Unscheduled stops at stations

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richieb1971

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If a train stops at danger which aligns the train with the platform of a station, the electric doors remain locked. I have seen occurrences where passengers awaiting a train try to get on the "unscheduled stopped" train. They often look confused and get angry the doors won't open and even ask me through the window to open the door. Obviously no announcement for the unscheduled stop.

What would have happened in the 70's and 80's in such conditions? Would the passengers be able to board the train?
 
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47271

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Not exactly your question but, yes, I remember getting off a signal stopped HST with a friend at Broughty Ferry as a teenager. The train restarted without the driver looking back so on reflection it was a stupid thing to do.

As far as I'm aware no railway staff noticed.
 
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Carlisle

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Not exactly your question but, yes, I remember getting off a signal stopped HST with a friend at Broughty Ferry as a teenager. The train restarted without the driver looking back so on reflection it was a stupid thing to do.

As far as I'm aware no railway staff noticed.

There was a rule in those days of unlocked slam door stock where the guard had to give the right away , so I don't think you were in terrible danger
 

furnessvale

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If a train stops at danger which aligns the train with the platform of a station, the electric doors remain locked. I have seen occurrences where passengers awaiting a train try to get on the "unscheduled stopped" train. They often look confused and get angry the doors won't open and even ask me through the window to open the door. Obviously no announcement for the unscheduled stop.

What would have happened in the 70's and 80's in such conditions? Would the passengers be able to board the train?

Wasn't there a case years ago on one of the approach routes to Liverpool St where a train stopped alongside a girder bridge in foggy conditions.

A passenger alighted and walked away from the train only to plunge, possibly to his death, onto the street below.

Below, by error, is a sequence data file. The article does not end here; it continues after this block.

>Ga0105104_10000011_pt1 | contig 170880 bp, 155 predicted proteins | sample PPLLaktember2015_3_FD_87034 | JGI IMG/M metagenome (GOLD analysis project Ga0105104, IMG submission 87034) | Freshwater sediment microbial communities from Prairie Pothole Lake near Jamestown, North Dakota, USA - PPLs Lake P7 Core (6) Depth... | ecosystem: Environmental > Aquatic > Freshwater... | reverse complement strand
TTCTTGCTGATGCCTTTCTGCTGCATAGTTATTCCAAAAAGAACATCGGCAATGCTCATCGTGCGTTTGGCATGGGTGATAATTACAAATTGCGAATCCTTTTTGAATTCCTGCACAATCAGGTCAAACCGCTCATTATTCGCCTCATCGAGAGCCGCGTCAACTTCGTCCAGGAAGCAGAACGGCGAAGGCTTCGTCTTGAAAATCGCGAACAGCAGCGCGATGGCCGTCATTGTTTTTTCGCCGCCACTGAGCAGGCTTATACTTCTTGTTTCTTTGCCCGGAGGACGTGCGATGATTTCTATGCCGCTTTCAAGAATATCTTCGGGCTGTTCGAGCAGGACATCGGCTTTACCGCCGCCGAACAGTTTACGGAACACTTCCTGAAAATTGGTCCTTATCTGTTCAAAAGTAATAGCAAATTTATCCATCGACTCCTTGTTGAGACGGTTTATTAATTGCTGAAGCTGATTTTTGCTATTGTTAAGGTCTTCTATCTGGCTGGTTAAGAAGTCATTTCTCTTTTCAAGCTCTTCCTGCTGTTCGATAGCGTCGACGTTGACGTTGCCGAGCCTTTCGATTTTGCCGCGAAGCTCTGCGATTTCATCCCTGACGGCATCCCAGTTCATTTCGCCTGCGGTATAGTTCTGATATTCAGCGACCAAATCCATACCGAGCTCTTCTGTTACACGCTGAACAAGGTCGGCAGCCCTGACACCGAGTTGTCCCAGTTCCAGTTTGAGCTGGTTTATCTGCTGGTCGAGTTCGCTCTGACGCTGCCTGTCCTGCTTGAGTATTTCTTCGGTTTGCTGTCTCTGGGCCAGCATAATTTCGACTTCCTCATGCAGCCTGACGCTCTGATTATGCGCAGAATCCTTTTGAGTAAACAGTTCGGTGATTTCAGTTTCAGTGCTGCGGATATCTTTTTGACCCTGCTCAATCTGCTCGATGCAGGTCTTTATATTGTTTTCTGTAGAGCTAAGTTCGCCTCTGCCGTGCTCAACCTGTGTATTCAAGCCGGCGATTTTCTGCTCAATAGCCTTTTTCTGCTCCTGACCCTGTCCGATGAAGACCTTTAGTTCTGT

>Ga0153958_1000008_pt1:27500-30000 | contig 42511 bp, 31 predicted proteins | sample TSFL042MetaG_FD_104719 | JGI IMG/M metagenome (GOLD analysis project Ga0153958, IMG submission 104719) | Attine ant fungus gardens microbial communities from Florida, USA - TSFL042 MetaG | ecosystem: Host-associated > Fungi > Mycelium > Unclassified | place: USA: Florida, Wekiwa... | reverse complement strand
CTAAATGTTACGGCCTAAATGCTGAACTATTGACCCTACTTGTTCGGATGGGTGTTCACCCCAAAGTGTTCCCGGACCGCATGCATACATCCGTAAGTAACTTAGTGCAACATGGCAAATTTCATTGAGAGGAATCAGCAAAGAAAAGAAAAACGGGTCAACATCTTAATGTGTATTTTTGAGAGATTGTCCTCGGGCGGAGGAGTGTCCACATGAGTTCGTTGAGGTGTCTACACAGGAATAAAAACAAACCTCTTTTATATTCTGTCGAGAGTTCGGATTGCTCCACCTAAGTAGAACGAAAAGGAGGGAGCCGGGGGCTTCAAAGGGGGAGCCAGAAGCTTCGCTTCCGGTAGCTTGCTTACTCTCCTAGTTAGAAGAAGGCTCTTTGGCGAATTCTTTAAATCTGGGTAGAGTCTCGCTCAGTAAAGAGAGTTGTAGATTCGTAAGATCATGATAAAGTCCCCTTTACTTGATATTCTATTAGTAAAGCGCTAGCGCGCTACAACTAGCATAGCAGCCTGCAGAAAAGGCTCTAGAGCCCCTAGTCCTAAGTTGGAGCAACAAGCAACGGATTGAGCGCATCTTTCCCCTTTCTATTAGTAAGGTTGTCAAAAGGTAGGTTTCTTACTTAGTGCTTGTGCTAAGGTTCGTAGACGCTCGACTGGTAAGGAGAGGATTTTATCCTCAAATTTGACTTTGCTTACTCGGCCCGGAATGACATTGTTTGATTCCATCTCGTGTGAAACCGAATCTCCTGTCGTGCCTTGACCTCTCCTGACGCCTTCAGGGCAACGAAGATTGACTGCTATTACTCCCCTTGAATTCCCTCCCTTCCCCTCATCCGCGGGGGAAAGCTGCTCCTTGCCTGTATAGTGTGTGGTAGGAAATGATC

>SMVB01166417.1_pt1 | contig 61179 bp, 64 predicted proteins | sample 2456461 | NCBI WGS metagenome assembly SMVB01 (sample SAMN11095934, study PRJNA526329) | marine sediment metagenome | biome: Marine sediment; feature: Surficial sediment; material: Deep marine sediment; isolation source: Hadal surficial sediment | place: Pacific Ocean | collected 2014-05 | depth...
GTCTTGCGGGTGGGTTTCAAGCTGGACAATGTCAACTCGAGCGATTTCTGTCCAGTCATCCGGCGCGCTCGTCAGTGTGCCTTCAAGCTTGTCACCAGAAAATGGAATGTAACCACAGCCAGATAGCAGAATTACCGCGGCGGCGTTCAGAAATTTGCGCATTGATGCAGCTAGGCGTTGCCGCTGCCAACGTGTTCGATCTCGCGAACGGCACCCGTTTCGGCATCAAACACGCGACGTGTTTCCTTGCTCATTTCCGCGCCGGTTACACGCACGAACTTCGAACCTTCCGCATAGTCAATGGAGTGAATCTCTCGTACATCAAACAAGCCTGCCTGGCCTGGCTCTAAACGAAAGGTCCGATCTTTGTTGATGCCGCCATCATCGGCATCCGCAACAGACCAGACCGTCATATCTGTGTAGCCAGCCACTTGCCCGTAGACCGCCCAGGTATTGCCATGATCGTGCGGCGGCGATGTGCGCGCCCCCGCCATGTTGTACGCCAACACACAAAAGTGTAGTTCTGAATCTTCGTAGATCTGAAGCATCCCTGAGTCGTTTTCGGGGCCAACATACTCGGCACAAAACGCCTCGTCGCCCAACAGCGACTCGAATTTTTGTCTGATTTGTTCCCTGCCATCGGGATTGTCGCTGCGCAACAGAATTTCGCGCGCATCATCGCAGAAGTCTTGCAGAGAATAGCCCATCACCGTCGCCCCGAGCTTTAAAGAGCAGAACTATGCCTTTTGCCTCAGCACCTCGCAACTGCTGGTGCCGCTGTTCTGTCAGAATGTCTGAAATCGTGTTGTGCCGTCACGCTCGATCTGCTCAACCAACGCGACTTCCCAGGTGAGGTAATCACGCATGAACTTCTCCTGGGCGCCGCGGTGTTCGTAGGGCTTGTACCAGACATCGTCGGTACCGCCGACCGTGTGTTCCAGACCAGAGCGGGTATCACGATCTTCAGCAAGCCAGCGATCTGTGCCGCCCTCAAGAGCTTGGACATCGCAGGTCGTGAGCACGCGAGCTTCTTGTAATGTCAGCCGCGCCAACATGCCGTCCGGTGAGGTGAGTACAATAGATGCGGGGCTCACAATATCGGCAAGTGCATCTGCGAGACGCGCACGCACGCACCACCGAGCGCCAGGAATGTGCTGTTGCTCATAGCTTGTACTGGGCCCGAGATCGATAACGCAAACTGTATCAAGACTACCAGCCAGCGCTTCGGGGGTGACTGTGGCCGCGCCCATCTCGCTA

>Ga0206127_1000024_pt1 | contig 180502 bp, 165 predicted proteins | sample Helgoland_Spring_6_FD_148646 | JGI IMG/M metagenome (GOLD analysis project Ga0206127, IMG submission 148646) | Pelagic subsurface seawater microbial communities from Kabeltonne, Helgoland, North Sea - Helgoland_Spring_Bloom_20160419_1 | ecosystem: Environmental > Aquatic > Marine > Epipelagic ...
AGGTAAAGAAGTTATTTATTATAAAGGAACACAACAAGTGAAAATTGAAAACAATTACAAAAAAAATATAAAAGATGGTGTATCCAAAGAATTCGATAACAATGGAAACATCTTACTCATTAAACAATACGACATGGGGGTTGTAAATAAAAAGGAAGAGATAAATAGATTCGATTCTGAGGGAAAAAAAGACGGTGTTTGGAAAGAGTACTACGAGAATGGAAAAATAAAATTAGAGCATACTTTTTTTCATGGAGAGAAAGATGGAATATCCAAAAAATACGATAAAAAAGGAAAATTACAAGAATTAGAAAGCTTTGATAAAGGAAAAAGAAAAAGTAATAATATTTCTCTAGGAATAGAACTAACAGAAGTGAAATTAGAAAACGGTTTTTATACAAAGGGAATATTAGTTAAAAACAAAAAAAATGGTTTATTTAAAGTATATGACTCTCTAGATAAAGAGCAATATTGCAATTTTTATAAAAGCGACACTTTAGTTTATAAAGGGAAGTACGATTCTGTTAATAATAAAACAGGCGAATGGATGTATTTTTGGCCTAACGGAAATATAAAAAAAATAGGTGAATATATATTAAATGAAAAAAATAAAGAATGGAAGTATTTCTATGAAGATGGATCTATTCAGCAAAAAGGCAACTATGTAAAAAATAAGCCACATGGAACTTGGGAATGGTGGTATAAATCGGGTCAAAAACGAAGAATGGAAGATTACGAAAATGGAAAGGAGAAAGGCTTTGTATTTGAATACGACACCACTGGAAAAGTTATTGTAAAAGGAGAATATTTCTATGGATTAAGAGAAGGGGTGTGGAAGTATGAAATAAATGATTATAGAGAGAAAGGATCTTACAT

hulabaloo

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What would have happened in the 70's and 80's in such conditions? Would the passengers be able to board the train?

We used to make the most of that commuting from St Mary Cray in the 80s/90s. You knew you shouldn't but it's too tempting when it's an emptier train that'll get you to work twenty minutes quicker.
 

Millisle

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A few years ago I was on an Inverness-Waverley train that was stopped for a good time at Burntisland. There were a good number of passengers awaiting the next stopper. As the delay continued the guard phoned in and permission was given to board them.
 

GrimsbyPacer

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On my trip to Beeston from Grimsby early this month, the class 153 East Midlands Train stopped at Great Coates, the doors didn't open and the light ahead wasn't red.
I assumed it was because Northern were losing the local stopper to Eadt Midlands. The train drove off after 10 seconds.
 

gimmea50anyday

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It has been known for traincrew to make *ahem* unofficial station stops to eject unsavoury passengers. Trouble is now we now have a duty of care, even when the obnoxious abusive twit refuses to pay for their fare and they know there is naff all we can do about it!
 

theironroad

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If a train stops at danger which aligns the train with the platform of a station, the electric doors remain locked. I have seen occurrences where passengers awaiting a train try to get on the "unscheduled stopped" train. They often look confused and get angry the doors won't open and even ask me through the window to open the door. Obviously no announcement for the unscheduled stop.

What would have happened in the 70's and 80's in such conditions? Would the passengers be able to board the train?

Was still happening in early 2000s with southern slam door stock. If the train came to a stand in platform then needed right away from guard.

Trick was not to stop or at times stop off the end of platform if the driver knew he was following something. However, at times you need to be close to signal to read signal plate so had no choice but to stop in platform.

With power door stock rule is as long as door interlock is not lost, then driver can carry on without guard right away (where there is a guard obviously!)
 

6Gman